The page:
Published Jun 11th,2020 & updated on Sep 25th, 2020
Peer Reviewed by DiveThru Team
Licenced Social Work(MS & LSW)
8 Things To Say To Someone When They’re Stressed
At this point, it seems like “stressed” is a permanent state of being. Whether you’re stressed about the current state of the world, work, school, finances, relationships, or anything else, it can be overwhelming and, frankly, exhausting. Luckily, having a support system you can count on is one way to lighten the load.
Part of being a good support system is just being there. The next part is knowing what to say. That’s the trickier of the two because everyone responds to stress differently. It’s not a one-size-fits-all solution.
To help you get started, we’ve compiled a list of 8 things to say to someone when they’re stressed.
1. “You’re not alone.”
Every single person has been stressed at some point in their life. And it sucks. Sometimes the best thing you can do is just be there for them, give them the space to talk then remind them that they’re not alone. Remind them that you’ll be there for them every step of the way.
2. “I’m your #1 fan!”
Let’s be honest, we all love words of encouragement. In times of need, words of encouragement can give those we love the motivation to keep going when times get tough. It’s also a beautiful reminder that they always have people cheering them on. The job of the #1 fan (that’s you) is to never let them forget how amazing they are. Try leaving post-it notes, texts, and/or voicemails so that your support is with them wherever they go.
3. “It’s ok to take a break.”
Stress makes you think that you always have to be ON. But sometimes you hit a point where you feel like you just can’t go anymore. That’s ok.
As an outside voice, you can remind them that it’s ok to take a break. Taking a break is actually really healthy and leads to more productivity when you return to the task. So when you see someone pushing themselves to the point of burnout, gently remind them about the benefits of a quick refresh.
*And if someone asks why you’re not working on your term paper that’s due in 26.76 hours, just tell them that YOU WERE ON A BREAKKKK! Ross Geller would be very proud.
4. “How can I help?”
You: Can I help you with anything?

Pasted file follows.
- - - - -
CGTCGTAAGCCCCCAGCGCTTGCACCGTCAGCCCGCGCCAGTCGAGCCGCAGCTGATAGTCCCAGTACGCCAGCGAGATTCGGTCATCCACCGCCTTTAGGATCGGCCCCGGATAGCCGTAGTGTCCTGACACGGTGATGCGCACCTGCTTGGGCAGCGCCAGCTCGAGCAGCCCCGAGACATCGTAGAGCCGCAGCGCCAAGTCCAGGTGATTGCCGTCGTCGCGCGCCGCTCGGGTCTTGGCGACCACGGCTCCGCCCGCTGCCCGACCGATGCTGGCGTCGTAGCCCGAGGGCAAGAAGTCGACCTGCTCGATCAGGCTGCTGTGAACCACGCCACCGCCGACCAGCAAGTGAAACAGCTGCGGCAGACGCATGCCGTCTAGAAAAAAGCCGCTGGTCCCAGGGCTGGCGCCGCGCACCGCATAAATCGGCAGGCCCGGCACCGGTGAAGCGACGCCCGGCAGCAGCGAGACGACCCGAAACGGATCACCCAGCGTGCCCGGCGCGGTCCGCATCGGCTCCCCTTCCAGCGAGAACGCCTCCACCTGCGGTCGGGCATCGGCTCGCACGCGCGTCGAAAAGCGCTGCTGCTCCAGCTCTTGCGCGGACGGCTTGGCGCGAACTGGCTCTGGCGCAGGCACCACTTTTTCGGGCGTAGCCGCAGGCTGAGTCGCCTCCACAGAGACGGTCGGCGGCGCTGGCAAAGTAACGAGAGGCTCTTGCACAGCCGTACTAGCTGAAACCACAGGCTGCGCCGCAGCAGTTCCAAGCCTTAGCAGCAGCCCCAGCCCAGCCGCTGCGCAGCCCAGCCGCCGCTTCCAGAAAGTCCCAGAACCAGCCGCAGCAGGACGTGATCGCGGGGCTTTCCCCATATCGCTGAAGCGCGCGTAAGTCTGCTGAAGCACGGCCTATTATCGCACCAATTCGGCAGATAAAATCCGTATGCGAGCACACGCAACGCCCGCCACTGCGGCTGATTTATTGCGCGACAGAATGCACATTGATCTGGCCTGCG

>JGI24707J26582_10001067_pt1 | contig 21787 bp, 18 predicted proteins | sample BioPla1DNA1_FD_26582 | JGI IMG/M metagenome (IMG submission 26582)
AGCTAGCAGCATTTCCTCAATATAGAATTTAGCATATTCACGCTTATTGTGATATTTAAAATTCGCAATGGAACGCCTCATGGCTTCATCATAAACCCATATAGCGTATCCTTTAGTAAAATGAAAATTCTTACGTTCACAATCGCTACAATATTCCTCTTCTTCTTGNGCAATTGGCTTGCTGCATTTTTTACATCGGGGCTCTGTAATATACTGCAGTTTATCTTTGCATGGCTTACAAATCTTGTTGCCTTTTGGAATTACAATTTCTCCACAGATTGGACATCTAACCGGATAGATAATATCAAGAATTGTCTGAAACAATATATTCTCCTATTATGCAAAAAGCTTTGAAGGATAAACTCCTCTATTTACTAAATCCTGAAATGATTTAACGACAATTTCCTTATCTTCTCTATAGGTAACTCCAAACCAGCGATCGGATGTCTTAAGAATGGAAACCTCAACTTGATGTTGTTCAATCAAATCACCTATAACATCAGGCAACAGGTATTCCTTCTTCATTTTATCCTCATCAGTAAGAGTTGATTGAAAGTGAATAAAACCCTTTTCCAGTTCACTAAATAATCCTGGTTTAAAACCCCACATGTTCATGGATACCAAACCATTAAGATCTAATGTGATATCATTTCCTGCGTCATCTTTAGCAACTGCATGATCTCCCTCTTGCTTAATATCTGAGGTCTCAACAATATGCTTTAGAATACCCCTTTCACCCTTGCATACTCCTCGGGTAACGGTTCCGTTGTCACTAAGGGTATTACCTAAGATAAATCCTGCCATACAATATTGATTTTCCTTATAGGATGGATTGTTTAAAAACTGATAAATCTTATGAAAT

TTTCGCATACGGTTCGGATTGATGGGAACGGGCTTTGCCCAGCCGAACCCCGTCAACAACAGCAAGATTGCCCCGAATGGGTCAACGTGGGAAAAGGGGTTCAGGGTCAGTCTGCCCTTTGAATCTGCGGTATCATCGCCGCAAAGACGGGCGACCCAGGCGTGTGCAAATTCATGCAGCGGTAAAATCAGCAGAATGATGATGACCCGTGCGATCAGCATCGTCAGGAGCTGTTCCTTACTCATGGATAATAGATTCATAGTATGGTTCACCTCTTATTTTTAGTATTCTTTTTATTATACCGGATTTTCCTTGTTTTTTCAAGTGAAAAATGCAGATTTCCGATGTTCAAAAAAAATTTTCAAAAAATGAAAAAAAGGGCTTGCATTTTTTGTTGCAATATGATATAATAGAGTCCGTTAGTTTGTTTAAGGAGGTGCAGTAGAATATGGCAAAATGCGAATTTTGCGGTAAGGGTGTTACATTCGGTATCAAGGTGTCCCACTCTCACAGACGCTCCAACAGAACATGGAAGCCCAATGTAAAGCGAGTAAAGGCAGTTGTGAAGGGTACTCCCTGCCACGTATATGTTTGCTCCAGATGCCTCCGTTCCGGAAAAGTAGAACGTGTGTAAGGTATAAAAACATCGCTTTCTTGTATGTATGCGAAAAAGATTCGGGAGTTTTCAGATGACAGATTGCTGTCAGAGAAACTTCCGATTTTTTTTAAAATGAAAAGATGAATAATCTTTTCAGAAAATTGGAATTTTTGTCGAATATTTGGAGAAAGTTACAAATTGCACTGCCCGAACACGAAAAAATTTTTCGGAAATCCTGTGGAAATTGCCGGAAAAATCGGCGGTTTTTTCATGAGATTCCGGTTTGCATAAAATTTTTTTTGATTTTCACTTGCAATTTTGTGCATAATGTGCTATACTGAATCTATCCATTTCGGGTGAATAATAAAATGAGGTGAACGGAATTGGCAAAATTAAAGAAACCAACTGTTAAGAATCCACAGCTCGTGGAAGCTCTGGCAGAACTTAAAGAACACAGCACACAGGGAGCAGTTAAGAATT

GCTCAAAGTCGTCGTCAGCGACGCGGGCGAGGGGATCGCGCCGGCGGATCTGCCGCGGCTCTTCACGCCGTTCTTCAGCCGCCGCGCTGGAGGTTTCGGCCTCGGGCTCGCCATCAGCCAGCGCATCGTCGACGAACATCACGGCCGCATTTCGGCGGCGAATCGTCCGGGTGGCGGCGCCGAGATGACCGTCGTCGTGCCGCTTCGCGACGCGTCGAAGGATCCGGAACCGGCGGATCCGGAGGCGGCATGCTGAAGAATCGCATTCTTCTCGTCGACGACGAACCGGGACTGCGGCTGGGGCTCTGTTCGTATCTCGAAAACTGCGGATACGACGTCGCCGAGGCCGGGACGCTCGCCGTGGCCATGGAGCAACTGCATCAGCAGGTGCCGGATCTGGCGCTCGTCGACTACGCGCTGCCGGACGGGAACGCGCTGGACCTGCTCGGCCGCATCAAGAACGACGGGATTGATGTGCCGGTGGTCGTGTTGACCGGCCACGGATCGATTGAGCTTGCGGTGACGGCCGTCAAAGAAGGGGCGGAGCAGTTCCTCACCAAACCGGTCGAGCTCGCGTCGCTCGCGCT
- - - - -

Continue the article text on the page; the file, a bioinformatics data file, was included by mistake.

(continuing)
Them: No, I’m ok. Thanks.
You: Alright, let me know.
I think we’ve all experienced this exchange before. Instead of asking if you can help, try asking how you can help. This rephrases the question and makes it easier for them to visualize different ways you could be there for them.
It also lets them know that you’re willing to help in any way they need. If they need someone to switch their laundry, that’s you. If they need someone to read over their project, that’s you. If they need someone to get them ice cream, that’s you.
5. “Your feelings are valid.”
When you’re stressed, one of the worst things that can happen is someone diminishing your feelings. Don’t. Just don’t. Even if you think you know the person, in reality, you may only know the tip of the iceberg of what they’re going through. Offer support without judgement. Acknowledge the fact that everyone deals with stress differently and remind them that whatever they’re feeling is perfectly valid.
6. “You’ve done it before! You can do it again.”
As humans, we sometimes forget how strong and resilient we are. Try to remind them of all the things they thought they couldn’t do and all of the challenges they’ve overcome in the past. Remind them that they’ve done all of this incredible stuff before, so this time will be no different.
7. “Focus on one thing at a time.”
Work, appointments, groceries, bills. When you start thinking about everything you have to get done, it’s very easy to get overwhelmed. Instead, remind them to focus on one thing at a time. Suddenly their list becomes more manageable and they can focus their attention on finishing one task before worrying about any others. If one thing at a time is too much, they can try one hour at a time or even one minute at a time.
8. “I’m here if you want to talk.”
Last but CERTAINLY not least. Letting someone know that you’re available to talk opens up a safe space for them to share what they’re going through.
In these circumstances, as important as it is to listen, it’s also important to not interrupt. Sometimes all they need is a good rant, and they won’t get that if you’re chiming in every two seconds. Try to hold onto your questions or comments until the end. Do your best to figure out how to be a better listener.
We’ve all been there. Stress is a part of being human. With these tips, you’ll be better equipped to support colleagues, friends, loved ones, and yourself when tough times come around.